Tony Hardy has complex personality and metal health problems, coupled with a severe problem with alcohol. He would go from being a monster to selecting kids for special treatment. At other times he would hold these weird night prayer vigils at the chapel where he would get kids singing Taize Chants by candle light. It was always paradoxical and always unpredictable.
(Note from Pat – https://www.thetablet.co.uk/news/11760/-prior-admits-to-cases-of-sexual-abuse-by-taiz-brothers)
At the end of the 3rd Year, I had a year of respite at Goldrood, with Paul Begg. He got a bad rap from many of the kids but he was harmless and could be quite kind at times. It felt safe at Goldrood at least.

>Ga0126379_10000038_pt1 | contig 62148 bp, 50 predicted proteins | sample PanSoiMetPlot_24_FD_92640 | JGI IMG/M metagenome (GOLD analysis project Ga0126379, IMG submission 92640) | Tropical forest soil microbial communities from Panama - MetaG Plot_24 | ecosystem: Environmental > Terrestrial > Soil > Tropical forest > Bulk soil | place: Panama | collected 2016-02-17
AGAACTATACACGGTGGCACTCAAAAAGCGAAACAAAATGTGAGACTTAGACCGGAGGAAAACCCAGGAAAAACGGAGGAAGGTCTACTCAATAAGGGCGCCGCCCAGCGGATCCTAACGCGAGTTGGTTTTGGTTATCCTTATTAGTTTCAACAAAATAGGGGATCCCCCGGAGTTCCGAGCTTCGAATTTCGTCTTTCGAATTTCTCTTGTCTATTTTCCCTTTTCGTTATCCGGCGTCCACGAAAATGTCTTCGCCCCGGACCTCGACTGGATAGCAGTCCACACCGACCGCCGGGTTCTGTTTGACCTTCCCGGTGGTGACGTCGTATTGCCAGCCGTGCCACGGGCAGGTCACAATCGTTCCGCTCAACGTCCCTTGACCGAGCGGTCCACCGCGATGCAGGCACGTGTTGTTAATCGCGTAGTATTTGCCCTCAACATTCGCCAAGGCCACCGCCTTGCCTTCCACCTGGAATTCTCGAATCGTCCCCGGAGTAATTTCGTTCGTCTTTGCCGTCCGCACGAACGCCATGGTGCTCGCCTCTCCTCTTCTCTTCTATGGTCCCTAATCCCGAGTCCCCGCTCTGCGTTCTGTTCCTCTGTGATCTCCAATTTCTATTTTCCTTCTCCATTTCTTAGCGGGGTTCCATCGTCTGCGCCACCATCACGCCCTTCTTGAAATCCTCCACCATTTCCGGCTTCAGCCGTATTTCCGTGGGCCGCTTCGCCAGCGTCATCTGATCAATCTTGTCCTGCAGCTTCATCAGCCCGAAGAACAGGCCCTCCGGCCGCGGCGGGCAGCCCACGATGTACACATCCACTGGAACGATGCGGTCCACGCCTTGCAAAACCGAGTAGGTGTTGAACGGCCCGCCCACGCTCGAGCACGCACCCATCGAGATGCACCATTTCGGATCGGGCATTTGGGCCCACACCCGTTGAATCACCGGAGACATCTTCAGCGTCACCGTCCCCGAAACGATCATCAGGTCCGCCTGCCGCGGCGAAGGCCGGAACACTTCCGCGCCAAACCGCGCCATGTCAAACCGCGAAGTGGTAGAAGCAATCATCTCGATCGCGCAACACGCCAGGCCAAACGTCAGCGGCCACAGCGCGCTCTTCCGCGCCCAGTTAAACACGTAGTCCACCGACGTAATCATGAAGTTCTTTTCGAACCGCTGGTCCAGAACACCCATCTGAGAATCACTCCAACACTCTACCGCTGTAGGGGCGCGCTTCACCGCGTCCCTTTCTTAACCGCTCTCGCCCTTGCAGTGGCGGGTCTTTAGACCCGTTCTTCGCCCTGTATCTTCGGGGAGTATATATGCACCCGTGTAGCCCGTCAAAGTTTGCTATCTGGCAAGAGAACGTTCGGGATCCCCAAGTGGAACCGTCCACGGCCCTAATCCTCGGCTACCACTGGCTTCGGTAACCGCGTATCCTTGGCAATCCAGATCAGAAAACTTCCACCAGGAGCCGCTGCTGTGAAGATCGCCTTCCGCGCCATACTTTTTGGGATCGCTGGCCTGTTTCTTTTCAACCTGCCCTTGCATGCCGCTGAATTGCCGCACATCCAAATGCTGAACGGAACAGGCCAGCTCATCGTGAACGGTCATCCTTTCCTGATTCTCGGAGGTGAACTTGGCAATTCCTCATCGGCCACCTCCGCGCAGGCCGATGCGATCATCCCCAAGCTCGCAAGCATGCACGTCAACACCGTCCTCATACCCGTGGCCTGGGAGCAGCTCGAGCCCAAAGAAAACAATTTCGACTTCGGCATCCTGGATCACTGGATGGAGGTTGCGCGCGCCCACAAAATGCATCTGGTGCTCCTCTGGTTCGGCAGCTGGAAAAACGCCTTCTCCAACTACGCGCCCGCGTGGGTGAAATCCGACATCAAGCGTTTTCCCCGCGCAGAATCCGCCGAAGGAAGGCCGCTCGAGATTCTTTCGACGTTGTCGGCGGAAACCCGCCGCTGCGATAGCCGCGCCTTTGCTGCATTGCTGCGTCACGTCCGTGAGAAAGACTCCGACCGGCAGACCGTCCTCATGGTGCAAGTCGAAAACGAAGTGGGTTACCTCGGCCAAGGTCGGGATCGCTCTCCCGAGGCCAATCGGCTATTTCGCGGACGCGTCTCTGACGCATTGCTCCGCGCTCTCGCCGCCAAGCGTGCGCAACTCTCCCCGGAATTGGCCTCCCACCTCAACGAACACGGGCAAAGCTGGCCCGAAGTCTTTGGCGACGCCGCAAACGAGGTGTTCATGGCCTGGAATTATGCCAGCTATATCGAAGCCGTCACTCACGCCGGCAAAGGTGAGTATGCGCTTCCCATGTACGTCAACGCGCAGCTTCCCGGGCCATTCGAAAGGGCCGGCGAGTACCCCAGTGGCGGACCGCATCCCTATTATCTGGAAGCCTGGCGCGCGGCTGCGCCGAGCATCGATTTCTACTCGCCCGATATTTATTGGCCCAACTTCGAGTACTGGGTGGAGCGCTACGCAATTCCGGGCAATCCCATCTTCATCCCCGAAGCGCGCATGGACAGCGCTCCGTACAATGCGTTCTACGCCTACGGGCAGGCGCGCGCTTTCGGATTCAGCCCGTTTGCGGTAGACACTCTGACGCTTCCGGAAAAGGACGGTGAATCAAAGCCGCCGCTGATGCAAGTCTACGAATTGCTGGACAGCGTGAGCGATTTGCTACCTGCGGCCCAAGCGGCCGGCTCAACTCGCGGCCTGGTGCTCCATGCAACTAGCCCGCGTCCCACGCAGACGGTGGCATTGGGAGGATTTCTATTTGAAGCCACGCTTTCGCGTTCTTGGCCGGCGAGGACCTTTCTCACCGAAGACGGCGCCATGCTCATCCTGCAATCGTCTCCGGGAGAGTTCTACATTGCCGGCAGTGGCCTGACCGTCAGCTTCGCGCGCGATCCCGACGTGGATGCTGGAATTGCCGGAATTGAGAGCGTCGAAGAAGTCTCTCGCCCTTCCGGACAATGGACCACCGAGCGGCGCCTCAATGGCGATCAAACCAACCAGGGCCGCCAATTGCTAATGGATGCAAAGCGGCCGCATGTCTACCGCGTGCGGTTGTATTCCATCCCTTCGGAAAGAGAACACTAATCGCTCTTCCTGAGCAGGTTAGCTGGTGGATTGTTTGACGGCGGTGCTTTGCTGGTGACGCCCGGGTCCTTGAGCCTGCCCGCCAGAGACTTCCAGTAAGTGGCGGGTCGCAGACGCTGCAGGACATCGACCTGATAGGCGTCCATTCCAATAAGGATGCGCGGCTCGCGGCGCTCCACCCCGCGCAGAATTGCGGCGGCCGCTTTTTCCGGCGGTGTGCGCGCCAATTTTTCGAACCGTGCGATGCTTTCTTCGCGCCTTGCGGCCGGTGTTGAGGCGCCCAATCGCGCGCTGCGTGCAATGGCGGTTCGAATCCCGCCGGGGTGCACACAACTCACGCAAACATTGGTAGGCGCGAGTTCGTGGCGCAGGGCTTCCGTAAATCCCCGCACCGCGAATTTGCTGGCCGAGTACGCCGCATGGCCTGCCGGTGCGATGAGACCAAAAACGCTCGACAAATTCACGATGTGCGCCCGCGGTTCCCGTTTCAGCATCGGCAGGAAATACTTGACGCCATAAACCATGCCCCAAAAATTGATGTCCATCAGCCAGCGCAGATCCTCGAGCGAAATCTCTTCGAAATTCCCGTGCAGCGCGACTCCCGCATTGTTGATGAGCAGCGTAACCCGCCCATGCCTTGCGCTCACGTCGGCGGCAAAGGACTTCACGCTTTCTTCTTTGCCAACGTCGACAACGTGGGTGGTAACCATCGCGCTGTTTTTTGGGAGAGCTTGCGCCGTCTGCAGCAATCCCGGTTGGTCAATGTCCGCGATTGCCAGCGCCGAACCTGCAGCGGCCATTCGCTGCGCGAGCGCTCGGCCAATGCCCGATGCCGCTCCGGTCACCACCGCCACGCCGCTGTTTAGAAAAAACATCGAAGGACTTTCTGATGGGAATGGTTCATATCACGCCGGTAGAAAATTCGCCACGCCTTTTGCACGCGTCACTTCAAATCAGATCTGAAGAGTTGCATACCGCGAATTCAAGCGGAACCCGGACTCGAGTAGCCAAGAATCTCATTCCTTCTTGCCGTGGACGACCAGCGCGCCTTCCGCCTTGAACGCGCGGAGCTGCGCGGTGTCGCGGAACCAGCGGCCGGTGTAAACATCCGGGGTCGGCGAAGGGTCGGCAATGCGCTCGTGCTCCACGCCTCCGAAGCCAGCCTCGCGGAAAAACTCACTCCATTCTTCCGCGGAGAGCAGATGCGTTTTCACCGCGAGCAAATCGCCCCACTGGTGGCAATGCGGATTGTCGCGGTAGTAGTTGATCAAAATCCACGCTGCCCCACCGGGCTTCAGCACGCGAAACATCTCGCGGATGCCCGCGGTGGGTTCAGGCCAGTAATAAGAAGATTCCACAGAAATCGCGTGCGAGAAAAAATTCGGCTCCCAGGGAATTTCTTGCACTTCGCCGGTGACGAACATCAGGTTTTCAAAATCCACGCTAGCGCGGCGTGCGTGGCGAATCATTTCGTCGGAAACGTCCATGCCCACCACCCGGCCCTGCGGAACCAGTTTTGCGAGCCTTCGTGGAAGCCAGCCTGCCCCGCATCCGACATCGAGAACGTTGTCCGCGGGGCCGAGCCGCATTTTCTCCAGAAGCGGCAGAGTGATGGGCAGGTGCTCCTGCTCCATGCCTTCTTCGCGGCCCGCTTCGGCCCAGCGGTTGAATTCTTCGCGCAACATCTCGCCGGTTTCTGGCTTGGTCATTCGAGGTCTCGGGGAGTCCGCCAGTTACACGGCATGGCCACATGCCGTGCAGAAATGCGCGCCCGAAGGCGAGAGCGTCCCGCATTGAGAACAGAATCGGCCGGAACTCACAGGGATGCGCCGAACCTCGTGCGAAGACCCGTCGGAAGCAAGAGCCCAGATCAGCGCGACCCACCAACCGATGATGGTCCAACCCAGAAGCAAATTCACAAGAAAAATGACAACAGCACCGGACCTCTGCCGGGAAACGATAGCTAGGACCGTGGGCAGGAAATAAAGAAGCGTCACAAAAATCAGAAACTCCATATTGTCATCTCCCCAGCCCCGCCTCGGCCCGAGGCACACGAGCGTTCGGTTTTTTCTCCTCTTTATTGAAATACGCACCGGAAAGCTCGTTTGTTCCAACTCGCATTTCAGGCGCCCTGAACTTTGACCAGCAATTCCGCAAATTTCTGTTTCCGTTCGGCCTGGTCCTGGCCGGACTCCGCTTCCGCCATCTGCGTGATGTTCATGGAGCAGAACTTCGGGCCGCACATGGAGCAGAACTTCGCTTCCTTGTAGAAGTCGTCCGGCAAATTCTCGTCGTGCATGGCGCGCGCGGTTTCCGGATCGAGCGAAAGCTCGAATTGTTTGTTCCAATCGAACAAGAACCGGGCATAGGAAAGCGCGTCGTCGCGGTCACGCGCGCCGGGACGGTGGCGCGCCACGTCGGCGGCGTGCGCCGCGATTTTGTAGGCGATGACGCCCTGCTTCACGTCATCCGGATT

By the time I was in the 5th Year, a decision had been made to turn Goldrood into the house for the 3rd and 4th Years, if I remember correctly and the 5th Year was to go back to Birkfield and to Tony Hardy. I don’t know what the rationale was, perhaps Brother Hennessey, the Headmaster, and Mr John Reagan, the Deputy Head, had decided that Tony Hardy was not safe to look after younger children, but that is pure speculation. We returned to Birkfield and to Tony Hardy’s escalating unpredictability, violent temper and out of control alcohol use.